Lack of an accurate and rapid diagnostic test for C. diff has impeded the ability to halt the increasing C. diff rate. The Xpert® C. difficile test from Cepheid, Sunnyvale, Calif—the fourth in the company’s expanding menu of on-demand HAI products—is an FDA-cleared on-demand molecular test designed for 45-minute detection of the bacterium that causes C. diff. David Persing, MD, PhD, Cepheid chief medical and technology officer, says C. diff transmission is facilitated by the surface-to-person and person-to-person contact of the hospital setting even more so than MRSA is. C. diff spores are resistant to attempts to eliminate them, leading to contamination of many areas of a hospital setting, including rooms, hallways, and even computer keyboards used by hospital personnel.

The Cepheid Xpert C. difficile test is done symptomatically, Persing says; that is, if a patient who has been in a hospital for a few days develops diarrhea, that triggers an investigation for C. diff. Patients who have three diarrhea episodes in a 24-hour period are tested, and most do have the C. diff bacteria, he says. Because time is of the essence in testing for C. diff, “we wanted to keep (the assay) as simple as possible,” Persing says.

To perform it, a swab is dipped into the specimen and excess liquid is removed; the specimen is then placed into a sample screwcap vial, twirled for a few seconds on a vortex, and transferred into a cartridge. “It’s much simpler than those assays with multi-transfers. The loaded cartridge can be plugged into any available module and provides results in 45 minutes,” Persing says.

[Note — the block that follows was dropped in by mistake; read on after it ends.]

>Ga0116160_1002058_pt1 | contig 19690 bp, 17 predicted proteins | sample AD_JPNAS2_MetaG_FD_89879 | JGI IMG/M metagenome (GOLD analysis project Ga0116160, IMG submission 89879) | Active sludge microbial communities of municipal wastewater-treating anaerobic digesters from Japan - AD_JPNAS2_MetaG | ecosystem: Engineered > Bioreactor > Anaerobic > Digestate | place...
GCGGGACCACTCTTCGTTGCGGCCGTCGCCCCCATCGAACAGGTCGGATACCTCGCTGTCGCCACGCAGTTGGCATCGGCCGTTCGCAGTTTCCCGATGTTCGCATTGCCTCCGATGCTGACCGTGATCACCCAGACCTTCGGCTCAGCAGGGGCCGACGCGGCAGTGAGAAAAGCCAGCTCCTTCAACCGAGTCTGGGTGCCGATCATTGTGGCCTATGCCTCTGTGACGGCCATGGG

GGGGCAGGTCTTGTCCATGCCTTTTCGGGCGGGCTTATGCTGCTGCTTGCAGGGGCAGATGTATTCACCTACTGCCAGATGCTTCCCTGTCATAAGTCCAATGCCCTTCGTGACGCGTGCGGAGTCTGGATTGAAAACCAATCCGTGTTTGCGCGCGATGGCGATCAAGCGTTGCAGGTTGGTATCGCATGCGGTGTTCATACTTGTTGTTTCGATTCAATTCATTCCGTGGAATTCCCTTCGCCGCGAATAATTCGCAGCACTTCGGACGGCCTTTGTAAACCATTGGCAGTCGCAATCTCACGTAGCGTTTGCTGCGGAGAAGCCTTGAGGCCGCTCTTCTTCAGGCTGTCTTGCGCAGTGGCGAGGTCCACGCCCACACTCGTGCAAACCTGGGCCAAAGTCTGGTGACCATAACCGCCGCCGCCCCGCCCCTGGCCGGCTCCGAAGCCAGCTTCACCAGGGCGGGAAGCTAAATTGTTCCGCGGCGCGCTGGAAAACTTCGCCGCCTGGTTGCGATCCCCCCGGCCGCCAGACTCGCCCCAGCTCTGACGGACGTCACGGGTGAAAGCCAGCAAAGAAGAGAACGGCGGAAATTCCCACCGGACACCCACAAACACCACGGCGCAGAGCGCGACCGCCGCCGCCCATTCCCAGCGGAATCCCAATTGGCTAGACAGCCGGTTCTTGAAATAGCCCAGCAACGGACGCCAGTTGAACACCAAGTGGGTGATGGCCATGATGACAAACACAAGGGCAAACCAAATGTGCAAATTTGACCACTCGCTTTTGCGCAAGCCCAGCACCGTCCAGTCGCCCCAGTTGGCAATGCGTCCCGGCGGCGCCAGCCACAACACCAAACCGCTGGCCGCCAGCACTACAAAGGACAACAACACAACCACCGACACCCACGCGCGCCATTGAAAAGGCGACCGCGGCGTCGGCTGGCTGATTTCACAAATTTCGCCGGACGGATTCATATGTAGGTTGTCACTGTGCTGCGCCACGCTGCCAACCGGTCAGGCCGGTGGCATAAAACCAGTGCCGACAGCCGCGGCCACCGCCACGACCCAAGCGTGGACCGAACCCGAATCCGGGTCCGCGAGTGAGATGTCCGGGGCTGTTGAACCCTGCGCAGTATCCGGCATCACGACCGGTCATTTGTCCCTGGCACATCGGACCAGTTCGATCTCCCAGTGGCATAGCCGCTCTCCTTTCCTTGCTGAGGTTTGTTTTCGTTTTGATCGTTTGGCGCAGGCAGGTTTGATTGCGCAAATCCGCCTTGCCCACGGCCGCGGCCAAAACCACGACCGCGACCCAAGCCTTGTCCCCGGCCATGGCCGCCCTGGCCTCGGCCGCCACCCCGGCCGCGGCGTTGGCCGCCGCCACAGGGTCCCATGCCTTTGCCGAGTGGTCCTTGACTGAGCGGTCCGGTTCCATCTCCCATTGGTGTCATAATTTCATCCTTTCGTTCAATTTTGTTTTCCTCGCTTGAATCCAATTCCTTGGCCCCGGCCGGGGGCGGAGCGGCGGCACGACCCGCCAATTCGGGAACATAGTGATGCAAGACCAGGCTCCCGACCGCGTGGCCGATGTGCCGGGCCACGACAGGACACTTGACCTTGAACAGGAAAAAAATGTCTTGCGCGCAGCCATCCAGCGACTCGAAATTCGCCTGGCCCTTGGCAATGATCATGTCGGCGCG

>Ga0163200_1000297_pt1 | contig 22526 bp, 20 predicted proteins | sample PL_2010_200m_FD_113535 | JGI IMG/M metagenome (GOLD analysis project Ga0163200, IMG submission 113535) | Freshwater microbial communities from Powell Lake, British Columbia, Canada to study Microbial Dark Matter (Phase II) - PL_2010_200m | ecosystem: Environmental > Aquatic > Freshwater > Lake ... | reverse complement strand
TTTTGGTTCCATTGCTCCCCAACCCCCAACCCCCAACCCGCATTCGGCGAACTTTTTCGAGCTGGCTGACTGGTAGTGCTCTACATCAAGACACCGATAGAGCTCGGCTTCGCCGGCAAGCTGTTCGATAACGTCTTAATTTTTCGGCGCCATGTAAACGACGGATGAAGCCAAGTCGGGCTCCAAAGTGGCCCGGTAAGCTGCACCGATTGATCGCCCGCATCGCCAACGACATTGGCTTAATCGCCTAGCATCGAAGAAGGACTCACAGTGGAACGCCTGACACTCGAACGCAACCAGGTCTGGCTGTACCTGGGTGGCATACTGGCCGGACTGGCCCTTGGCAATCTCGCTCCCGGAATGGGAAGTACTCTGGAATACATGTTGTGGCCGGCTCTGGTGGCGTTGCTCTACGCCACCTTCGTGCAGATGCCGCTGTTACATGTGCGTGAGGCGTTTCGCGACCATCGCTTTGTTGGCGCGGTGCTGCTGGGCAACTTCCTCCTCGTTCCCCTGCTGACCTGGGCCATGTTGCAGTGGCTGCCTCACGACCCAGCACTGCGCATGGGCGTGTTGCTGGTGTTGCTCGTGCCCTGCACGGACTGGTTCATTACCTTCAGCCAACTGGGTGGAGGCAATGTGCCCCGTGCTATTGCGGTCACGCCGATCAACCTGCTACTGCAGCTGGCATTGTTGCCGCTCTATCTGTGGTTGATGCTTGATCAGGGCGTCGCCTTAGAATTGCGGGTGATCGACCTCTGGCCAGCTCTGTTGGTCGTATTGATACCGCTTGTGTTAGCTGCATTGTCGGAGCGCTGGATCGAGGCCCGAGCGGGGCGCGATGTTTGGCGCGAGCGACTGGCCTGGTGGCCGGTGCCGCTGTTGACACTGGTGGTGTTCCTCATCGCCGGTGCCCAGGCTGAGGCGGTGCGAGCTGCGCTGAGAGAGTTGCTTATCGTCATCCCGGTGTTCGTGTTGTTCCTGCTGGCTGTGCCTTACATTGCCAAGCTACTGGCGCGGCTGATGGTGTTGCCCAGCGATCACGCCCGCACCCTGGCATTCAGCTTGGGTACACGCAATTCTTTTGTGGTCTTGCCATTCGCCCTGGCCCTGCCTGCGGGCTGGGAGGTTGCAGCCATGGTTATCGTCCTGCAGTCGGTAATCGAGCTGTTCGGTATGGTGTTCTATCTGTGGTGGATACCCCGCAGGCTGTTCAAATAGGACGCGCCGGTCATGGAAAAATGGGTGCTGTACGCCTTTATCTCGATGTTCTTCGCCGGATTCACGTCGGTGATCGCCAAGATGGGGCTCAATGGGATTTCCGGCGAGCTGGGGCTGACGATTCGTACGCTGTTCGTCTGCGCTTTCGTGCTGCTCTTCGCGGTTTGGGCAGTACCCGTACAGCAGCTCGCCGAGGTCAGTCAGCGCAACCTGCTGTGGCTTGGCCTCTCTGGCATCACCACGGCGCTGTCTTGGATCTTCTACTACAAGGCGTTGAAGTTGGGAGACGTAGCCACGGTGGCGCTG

Persing notes that the assay can be performed in any lab in any hospital, large or small, by lab techs at any time. And testing can be done on demand, not in batches. On demand is vital for rapid turnaround, eliminating the wait for batching and allowing for testing even at inconvenient times, including the middle of the night when diarrhea can often occur in patients.

The BD GeneOhm™ C. diff assay is also performed on stool samples from symptomatic patients suspected of C. diff, Karchmer says. Testing for CDI is not driven by state-level legislation, but New Society for Healthcare Epidemiology of America/Infectious Diseases Society of America guidelines (published in March 2010) state that enzyme immunoassay (EIA) testing is suboptimal, “so we anticipate that most labs will seek to replace their EIA tests with new technologies such as toxin B gene polymerase chain reaction (PCR) tests. The toxin B gene is targeted because Toxin B it is known to be the essential virulence factor for CDI.”